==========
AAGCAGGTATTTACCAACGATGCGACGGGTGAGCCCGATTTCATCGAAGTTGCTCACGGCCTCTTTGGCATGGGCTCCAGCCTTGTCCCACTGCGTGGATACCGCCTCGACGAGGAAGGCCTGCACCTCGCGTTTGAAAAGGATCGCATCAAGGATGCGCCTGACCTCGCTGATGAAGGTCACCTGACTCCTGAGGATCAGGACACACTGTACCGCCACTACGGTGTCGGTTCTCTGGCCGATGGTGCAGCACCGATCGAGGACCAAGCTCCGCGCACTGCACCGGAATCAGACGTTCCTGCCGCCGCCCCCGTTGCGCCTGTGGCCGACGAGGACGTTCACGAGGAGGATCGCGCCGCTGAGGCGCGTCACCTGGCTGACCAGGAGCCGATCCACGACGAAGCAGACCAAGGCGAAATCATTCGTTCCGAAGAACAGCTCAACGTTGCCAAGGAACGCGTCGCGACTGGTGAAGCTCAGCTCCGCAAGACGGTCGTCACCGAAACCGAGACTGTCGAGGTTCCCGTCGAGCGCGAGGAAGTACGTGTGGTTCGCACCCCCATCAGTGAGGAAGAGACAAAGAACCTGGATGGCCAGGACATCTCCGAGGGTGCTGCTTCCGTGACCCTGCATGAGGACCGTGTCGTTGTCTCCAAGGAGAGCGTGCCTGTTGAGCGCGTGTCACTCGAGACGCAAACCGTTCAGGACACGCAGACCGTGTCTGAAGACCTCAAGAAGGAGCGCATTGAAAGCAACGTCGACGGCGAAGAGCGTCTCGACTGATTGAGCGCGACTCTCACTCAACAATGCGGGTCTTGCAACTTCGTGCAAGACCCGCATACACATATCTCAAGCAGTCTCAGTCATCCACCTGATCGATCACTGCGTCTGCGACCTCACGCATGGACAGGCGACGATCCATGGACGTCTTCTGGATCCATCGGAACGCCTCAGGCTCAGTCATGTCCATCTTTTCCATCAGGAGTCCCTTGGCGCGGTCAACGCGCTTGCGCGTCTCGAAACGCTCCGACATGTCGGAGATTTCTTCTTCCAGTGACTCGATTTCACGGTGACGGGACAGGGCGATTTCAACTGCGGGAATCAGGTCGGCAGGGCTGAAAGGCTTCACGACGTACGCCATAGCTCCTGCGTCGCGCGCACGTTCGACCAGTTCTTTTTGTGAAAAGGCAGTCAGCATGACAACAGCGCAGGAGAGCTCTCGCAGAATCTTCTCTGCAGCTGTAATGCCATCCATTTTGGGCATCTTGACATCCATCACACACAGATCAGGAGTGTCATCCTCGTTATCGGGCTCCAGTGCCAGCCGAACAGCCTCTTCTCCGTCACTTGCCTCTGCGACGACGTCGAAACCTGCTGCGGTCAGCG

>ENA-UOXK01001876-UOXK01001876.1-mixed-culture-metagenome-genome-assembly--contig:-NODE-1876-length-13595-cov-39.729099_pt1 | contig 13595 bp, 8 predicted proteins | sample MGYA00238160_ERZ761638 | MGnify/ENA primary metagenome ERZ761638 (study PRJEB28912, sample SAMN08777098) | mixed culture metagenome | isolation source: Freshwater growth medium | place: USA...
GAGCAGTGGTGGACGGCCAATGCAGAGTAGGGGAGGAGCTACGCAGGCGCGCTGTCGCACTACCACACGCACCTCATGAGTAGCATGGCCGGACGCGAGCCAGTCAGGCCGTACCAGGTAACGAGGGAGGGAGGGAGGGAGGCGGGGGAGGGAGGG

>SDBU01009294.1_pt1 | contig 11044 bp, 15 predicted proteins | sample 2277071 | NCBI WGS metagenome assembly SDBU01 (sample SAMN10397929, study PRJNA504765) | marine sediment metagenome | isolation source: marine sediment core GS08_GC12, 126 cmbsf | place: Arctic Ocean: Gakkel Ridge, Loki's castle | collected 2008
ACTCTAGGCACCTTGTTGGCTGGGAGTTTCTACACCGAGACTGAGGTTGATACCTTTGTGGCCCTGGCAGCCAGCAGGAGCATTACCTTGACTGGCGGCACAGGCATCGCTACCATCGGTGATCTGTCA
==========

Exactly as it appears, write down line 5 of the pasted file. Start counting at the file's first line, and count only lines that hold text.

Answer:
ACTCTAGGCACCTTGTTGGCTGGGAGTTTCTACACCGAGACTGAGGTTGATACCTTTGTGGCCCTGGCAGCCAGCAGGAGCATTACCTTGACTGGCGGCACAGGCATCGCTACCATCGGTGATCTGTCA